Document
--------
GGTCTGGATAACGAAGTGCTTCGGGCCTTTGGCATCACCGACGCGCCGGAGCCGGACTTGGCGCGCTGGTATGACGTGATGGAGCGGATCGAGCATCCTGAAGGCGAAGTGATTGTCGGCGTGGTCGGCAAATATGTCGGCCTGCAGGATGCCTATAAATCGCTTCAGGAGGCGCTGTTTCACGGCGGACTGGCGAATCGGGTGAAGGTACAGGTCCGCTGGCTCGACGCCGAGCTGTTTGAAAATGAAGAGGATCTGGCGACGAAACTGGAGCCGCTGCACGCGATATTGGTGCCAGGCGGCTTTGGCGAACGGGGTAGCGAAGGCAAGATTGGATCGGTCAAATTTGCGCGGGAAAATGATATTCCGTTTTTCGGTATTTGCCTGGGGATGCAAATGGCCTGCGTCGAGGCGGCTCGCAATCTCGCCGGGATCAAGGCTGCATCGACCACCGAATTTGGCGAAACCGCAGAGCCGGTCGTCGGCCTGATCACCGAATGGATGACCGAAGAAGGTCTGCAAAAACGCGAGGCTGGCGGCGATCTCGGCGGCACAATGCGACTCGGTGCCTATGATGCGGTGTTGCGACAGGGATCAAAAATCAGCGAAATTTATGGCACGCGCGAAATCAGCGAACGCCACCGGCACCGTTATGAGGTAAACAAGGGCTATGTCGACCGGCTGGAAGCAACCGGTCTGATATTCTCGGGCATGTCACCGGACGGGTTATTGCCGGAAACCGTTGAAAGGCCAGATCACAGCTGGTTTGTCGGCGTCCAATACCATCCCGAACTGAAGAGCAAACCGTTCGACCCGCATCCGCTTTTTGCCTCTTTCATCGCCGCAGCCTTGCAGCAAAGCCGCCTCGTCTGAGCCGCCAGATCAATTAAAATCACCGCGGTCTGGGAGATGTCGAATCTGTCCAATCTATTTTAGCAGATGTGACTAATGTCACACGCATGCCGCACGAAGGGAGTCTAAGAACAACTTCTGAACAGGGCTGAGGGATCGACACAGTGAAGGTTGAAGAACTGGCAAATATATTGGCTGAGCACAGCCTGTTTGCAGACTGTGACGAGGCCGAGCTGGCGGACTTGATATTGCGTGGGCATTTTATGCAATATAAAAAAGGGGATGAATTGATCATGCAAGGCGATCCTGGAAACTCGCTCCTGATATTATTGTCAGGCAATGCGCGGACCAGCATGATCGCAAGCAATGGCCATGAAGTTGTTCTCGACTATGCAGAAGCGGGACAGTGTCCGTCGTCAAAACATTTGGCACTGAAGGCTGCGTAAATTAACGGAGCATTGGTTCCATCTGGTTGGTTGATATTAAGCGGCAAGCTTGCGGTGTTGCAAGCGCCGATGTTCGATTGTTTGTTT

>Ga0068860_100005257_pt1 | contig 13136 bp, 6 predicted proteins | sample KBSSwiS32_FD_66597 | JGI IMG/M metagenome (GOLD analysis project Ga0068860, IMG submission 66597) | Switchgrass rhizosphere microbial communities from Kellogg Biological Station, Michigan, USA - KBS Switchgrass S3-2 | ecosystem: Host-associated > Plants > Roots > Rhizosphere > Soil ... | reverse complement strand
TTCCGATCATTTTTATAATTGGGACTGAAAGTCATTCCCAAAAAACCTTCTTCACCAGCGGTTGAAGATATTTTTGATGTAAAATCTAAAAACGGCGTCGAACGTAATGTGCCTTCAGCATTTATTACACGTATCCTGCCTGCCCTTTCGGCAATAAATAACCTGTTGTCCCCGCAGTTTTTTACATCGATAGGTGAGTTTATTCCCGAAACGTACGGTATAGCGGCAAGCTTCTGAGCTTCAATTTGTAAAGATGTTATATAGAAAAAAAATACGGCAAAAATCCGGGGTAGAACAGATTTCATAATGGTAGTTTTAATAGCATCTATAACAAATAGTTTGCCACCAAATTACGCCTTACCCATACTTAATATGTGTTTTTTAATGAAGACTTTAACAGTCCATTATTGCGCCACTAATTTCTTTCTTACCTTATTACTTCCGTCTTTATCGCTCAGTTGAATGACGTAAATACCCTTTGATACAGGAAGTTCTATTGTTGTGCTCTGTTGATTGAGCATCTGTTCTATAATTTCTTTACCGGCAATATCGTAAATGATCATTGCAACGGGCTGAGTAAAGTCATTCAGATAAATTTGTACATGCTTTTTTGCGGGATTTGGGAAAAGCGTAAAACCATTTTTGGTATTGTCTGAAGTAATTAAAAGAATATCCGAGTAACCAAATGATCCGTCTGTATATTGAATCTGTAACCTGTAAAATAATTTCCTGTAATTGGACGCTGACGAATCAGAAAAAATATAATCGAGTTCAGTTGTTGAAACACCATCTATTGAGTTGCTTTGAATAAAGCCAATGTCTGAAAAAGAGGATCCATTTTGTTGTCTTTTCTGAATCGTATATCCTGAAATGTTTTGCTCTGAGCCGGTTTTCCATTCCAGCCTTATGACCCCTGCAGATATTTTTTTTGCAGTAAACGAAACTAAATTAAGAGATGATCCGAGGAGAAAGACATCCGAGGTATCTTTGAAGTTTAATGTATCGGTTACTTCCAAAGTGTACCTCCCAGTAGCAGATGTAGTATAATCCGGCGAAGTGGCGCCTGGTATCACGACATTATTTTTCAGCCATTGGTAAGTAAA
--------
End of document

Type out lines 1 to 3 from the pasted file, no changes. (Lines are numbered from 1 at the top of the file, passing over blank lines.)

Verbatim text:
GGTCTGGATAACGAAGTGCTTCGGGCCTTTGGCATCACCGACGCGCCGGAGCCGGACTTGGCGCGCTGGTATGACGTGATGGAGCGGATCGAGCATCCTGAAGGCGAAGTGATTGTCGGCGTGGTCGGCAAATATGTCGGCCTGCAGGATGCCTATAAATCGCTTCAGGAGGCGCTGTTTCACGGCGGACTGGCGAATCGGGTGAAGGTACAGGTCCGCTGGCTCGACGCCGAGCTGTTTGAAAATGAAGAGGATCTGGCGACGAAACTGGAGCCGCTGCACGCGATATTGGTGCCAGGCGGCTTTGGCGAACGGGGTAGCGAAGGCAAGATTGGATCGGTCAAATTTGCGCGGGAAAATGATATTCCGTTTTTCGGTATTTGCCTGGGGATGCAAATGGCCTGCGTCGAGGCGGCTCGCAATCTCGCCGGGATCAAGGCTGCATCGACCACCGAATTTGGCGAAACCGCAGAGCCGGTCGTCGGCCTGATCACCGAATGGATGACCGAAGAAGGTCTGCAAAAACGCGAGGCTGGCGGCGATCTCGGCGGCACAATGCGACTCGGTGCCTATGATGCGGTGTTGCGACAGGGATCAAAAATCAGCGAAATTTATGGCACGCGCGAAATCAGCGAACGCCACCGGCACCGTTATGAGGTAAACAAGGGCTATGTCGACCGGCTGGAAGCAACCGGTCTGATATTCTCGGGCATGTCACCGGACGGGTTATTGCCGGAAACCGTTGAAAGGCCAGATCACAGCTGGTTTGTCGGCGTCCAATACCATCCCGAACTGAAGAGCAAACCGTTCGACCCGCATCCGCTTTTTGCCTCTTTCATCGCCGCAGCCTTGCAGCAAAGCCGCCTCGTCTGAGCCGCCAGATCAATTAAAATCACCGCGGTCTGGGAGATGTCGAATCTGTCCAATCTATTTTAGCAGATGTGACTAATGTCACACGCATGCCGCACGAAGGGAGTCTAAGAACAACTTCTGAACAGGGCTGAGGGATCGACACAGTGAAGGTTGAAGAACTGGCAAATATATTGGCTGAGCACAGCCTGTTTGCAGACTGTGACGAGGCCGAGCTGGCGGACTTGATATTGCGTGGGCATTTTATGCAATATAAAAAAGGGGATGAATTGATCATGCAAGGCGATCCTGGAAACTCGCTCCTGATATTATTGTCAGGCAATGCGCGGACCAGCATGATCGCAAGCAATGGCCATGAAGTTGTTCTCGACTATGCAGAAGCGGGACAGTGTCCGTCGTCAAAACATTTGGCACTGAAGGCTGCGTAAATTAACGGAGCATTGGTTCCATCTGGTTGGTTGATATTAAGCGGCAAGCTTGCGGTGTTGCAAGCGCCGATGTTCGATTGTTTGTTT

>Ga0068860_100005257_pt1 | contig 13136 bp, 6 predicted proteins | sample KBSSwiS32_FD_66597 | JGI IMG/M metagenome (GOLD analysis project Ga0068860, IMG submission 66597) | Switchgrass rhizosphere microbial communities from Kellogg Biological Station, Michigan, USA - KBS Switchgrass S3-2 | ecosystem: Host-associated > Plants > Roots > Rhizosphere > Soil ... | reverse complement strand
TTCCGATCATTTTTATAATTGGGACTGAAAGTCATTCCCAAAAAACCTTCTTCACCAGCGGTTGAAGATATTTTTGATGTAAAATCTAAAAACGGCGTCGAACGTAATGTGCCTTCAGCATTTATTACACGTATCCTGCCTGCCCTTTCGGCAATAAATAACCTGTTGTCCCCGCAGTTTTTTACATCGATAGGTGAGTTTATTCCCGAAACGTACGGTATAGCGGCAAGCTTCTGAGCTTCAATTTGTAAAGATGTTATATAGAAAAAAAATACGGCAAAAATCCGGGGTAGAACAGATTTCATAATGGTAGTTTTAATAGCATCTATAACAAATAGTTTGCCACCAAATTACGCCTTACCCATACTTAATATGTGTTTTTTAATGAAGACTTTAACAGTCCATTATTGCGCCACTAATTTCTTTCTTACCTTATTACTTCCGTCTTTATCGCTCAGTTGAATGACGTAAATACCCTTTGATACAGGAAGTTCTATTGTTGTGCTCTGTTGATTGAGCATCTGTTCTATAATTTCTTTACCGGCAATATCGTAAATGATCATTGCAACGGGCTGAGTAAAGTCATTCAGATAAATTTGTACATGCTTTTTTGCGGGATTTGGGAAAAGCGTAAAACCATTTTTGGTATTGTCTGAAGTAATTAAAAGAATATCCGAGTAACCAAATGATCCGTCTGTATATTGAATCTGTAACCTGTAAAATAATTTCCTGTAATTGGACGCTGACGAATCAGAAAAAATATAATCGAGTTCAGTTGTTGAAACACCATCTATTGAGTTGCTTTGAATAAAGCCAATGTCTGAAAAAGAGGATCCATTTTGTTGTCTTTTCTGAATCGTATATCCTGAAATGTTTTGCTCTGAGCCGGTTTTCCATTCCAGCCTTATGACCCCTGCAGATATTTTTTTTGCAGTAAACGAAACTAAATTAAGAGATGATCCGAGGAGAAAGACATCCGAGGTATCTTTGAAGTTTAATGTATCGGTTACTTCCAAAGTGTACCTCCCAGTAGCAGATGTAGTATAATCCGGCGAAGTGGCGCCTGGTATCACGACATTATTTTTCAGCCATTGGTAAGTAAA